At the age of 30, St. Julian of Norwich was faced with a terrible illness that threatened her life.  Her mother was called to her bedside, as well as many of Julian’s sister nuns.  Delirious and in pain for over a week, having received last rites, Julian was sure she was going to die.  Lying in great weakness, she was overwhelmed by a sense of the love of God, and had visions.  They gave her hope, and gradually she recovered.  Remembering that during the visions she was told to write them down, she recorded the visions in her book, “Showings of Divine Love.”   In it she tells of the priest setting a crucifix before her eyes as she loses all feeling in her upper body and the ability to adequately draw her breath.  But instead of dying, she draws from the image of Jesus a sense of union with God on the Cross, and a desire to share his wounds and sufferings.  Seeing the blood of Jesus come flowing down, she is reassured that no matter what evil or terror she may encounter, she is safe. Then she writes,

“As I saw this bodily sight, I caught a spiritual glimpse of his love and affection for us.  He is to us everything that is good and comforting, to our help.  He is our clothing, the love that wraps us and enfolds us, embraces us and guides us, surrounds us in kindness, so tender that he will never desert us. In this I saw that he is in fact everything that is good as far as I understand that word … Then he showed me something small, no bigger than a hazelnut, lying in the palm of my hand. … I looked at it and thought ‘What can this be?’  And then the answer came: ‘It is everything in creation.’  I was amazed that something so little and fragile could last, and not fall suddenly into nothingness.  And then the answer came to my understanding:  It lasts and will last, because God loves it.  [I realized that] everything has its being through the love of God.  In this little object I saw three things: God made it, God loves it, and God preserves it.”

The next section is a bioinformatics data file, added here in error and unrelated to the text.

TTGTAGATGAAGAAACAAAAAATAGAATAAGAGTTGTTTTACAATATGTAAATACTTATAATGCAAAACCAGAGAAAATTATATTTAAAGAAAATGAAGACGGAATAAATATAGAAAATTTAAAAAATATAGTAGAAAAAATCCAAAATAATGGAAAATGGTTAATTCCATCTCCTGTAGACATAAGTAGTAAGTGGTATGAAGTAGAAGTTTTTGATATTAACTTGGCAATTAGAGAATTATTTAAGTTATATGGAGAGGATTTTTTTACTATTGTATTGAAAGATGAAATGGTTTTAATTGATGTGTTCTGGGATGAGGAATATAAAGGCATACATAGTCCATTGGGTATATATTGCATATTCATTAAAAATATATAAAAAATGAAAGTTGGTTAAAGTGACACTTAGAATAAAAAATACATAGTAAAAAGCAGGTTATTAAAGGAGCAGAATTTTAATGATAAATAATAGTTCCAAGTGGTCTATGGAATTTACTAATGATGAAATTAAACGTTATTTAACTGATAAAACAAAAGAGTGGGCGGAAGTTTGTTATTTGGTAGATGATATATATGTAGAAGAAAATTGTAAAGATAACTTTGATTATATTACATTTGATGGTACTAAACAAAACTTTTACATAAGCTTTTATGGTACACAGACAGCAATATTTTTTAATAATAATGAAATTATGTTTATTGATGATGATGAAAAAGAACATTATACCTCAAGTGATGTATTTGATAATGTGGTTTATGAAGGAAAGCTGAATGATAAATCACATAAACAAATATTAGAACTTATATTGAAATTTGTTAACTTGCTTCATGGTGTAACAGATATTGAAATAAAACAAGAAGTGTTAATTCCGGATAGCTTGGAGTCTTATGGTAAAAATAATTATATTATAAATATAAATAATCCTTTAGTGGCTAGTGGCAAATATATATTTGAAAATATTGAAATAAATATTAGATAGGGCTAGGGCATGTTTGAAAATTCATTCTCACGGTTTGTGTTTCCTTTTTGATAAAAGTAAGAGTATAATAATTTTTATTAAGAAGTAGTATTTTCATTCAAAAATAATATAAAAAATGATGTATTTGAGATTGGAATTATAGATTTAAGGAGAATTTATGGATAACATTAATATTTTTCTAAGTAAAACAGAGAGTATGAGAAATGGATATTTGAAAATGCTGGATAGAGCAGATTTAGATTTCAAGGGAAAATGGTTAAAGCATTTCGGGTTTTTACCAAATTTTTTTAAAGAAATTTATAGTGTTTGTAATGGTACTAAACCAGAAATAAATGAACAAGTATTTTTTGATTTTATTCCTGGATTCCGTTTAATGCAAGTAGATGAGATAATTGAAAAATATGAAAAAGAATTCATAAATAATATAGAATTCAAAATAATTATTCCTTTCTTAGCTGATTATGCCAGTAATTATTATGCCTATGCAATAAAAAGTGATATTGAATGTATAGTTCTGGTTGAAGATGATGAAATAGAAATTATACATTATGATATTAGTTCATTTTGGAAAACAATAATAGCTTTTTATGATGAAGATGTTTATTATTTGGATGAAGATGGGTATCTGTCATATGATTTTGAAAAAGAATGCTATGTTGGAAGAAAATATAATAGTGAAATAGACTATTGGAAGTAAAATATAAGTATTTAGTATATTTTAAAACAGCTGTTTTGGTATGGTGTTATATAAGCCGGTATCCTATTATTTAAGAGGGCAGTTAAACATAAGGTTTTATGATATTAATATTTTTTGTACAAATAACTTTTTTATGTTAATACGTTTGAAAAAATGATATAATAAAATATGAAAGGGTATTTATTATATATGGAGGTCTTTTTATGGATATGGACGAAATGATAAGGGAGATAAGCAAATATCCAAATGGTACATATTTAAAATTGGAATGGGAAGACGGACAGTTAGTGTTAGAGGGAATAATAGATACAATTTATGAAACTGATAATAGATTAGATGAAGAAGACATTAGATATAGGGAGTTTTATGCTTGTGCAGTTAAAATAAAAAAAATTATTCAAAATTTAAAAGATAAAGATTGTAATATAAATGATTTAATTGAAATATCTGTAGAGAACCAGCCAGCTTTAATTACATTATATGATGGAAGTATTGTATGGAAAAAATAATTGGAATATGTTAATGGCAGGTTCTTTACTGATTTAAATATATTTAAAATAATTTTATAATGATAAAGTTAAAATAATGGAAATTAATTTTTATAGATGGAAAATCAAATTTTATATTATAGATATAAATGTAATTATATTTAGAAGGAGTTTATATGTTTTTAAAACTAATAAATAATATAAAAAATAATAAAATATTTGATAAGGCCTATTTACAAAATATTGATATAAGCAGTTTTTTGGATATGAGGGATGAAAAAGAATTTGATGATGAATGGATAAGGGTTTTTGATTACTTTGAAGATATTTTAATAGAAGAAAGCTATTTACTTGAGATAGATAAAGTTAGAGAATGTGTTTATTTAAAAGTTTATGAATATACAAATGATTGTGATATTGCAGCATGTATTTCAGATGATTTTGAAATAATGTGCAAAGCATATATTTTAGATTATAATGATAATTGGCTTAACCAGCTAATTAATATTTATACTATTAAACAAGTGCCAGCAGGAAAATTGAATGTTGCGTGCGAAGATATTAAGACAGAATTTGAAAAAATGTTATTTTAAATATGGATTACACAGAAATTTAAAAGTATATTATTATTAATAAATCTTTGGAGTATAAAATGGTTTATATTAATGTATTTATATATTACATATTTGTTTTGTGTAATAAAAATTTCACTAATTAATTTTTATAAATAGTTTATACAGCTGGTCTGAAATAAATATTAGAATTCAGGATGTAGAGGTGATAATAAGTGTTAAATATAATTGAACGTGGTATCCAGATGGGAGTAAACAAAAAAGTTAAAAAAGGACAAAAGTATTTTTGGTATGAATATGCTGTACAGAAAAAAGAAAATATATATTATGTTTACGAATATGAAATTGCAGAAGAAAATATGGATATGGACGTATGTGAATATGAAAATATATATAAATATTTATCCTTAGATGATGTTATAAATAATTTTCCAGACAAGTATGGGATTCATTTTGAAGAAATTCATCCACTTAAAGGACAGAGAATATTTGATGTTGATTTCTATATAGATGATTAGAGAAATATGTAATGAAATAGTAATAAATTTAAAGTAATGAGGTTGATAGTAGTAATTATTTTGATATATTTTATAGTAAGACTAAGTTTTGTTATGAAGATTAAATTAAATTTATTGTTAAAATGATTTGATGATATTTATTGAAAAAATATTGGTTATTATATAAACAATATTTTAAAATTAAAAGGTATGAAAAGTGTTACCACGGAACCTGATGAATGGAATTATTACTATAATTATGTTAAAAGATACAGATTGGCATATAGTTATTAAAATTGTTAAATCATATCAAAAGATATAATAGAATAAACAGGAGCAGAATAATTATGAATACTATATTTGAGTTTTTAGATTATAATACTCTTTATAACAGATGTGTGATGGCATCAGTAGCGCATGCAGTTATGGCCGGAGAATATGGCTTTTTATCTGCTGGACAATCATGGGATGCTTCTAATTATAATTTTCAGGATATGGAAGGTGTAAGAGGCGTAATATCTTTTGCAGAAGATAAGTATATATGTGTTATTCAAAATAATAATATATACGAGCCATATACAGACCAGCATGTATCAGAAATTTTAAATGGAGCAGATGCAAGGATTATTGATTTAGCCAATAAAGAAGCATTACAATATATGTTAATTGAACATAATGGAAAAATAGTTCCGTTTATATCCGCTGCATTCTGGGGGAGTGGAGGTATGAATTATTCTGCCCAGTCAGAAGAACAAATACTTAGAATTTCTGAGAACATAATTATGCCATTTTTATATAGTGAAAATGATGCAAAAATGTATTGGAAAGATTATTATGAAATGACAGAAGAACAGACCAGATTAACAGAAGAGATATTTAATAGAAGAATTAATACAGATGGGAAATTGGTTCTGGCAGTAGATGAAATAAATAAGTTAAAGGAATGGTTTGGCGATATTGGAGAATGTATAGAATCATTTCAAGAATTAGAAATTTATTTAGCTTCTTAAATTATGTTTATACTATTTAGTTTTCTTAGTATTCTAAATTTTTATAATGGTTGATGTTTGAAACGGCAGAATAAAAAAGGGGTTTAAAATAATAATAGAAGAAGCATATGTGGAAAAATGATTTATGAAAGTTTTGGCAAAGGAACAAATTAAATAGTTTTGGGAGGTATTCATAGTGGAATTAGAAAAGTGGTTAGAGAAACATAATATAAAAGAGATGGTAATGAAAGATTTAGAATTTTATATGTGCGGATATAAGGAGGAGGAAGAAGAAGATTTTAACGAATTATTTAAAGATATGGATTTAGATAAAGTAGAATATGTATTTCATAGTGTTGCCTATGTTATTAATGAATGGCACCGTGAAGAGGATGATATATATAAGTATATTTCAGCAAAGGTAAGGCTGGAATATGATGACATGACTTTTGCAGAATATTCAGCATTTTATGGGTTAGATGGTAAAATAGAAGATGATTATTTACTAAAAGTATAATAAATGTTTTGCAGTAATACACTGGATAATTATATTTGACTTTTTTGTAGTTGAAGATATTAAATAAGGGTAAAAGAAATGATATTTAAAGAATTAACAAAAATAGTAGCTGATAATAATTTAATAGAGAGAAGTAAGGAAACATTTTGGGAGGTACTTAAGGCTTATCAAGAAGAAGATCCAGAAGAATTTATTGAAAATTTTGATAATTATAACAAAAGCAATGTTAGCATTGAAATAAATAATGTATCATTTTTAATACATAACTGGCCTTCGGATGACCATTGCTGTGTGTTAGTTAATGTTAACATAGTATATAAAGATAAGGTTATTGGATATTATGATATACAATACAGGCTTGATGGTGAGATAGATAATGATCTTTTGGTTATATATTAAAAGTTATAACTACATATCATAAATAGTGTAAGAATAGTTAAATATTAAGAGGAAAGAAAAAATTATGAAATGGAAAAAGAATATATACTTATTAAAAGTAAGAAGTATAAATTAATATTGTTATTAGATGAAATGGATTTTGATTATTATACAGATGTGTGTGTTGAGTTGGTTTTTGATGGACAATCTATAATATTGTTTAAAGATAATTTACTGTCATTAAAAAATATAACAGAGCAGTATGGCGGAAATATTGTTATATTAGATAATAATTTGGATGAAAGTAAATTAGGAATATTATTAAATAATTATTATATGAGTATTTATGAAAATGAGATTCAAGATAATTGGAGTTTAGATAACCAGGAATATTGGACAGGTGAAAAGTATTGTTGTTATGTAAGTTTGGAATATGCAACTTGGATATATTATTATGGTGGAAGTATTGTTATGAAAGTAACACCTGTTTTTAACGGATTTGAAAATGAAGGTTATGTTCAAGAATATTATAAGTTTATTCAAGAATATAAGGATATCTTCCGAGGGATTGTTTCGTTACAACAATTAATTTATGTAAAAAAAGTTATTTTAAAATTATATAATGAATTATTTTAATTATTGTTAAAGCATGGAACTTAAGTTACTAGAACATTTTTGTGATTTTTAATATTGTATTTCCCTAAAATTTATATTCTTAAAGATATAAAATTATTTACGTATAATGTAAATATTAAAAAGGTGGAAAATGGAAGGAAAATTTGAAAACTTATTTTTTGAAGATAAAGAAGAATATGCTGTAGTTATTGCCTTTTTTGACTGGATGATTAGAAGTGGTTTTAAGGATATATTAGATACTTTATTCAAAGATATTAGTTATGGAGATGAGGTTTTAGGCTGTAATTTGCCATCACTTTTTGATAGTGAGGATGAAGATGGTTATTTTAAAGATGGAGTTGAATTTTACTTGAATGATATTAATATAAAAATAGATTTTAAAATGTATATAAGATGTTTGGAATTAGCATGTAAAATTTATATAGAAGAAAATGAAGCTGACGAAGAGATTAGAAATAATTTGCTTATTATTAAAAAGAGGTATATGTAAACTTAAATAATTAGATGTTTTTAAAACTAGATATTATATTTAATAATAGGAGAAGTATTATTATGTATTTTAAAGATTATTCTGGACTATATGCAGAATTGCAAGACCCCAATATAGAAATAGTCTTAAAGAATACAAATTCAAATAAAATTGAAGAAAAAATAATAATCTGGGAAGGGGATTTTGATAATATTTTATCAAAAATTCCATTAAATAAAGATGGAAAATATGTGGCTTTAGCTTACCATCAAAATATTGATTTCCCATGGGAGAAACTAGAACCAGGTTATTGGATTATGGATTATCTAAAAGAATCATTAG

She has further visions of God’s love, seen in the wounds of the crucified Lord and the sorrows of St. Mary the Virgin, his Blessed Mother.   And Julian hears the voice of God telling her, “All shall be well, and all shall be well and all manner of thing shall be well.”

Writing much later, Lady Julian reflected on what this all means: “Know it well, love was his meaning. Who showed it to you? Love. What did he show you? Love. Why did he show it? For love.’ … God did not say, ‘You shall never be tempest-tossed, suffer, or be diseased’; rather, God said, ‘You shall not be overcome.’”  Because of this, “The greatest honor we can give Almighty God is to live gladly because of the knowledge of his love.”

Sisters and brothers at Trinity, we must not lose hope. We must not be discouraged.  As Langston Hughes wrote,

“Hold fast to dreams,
For if dreams die
Life is a broken-winged bird,
That cannot fly.”

I invite us to trust the loving God that Jesus taught.  I encourage us to realize when suffering that God is on the cross along with us.  I beg that we realize with Julian the whole of universe can be summed up in God’s love and care, and that all will be well, and all manner of thing will be well.   No matter how troubled and painful the present, in the end God will bring us to joy.  And if we do not yet have joy, then we are not yet at the end.   I invite us all to endurance, encouragement, and hope.
In the name of Christ, Amen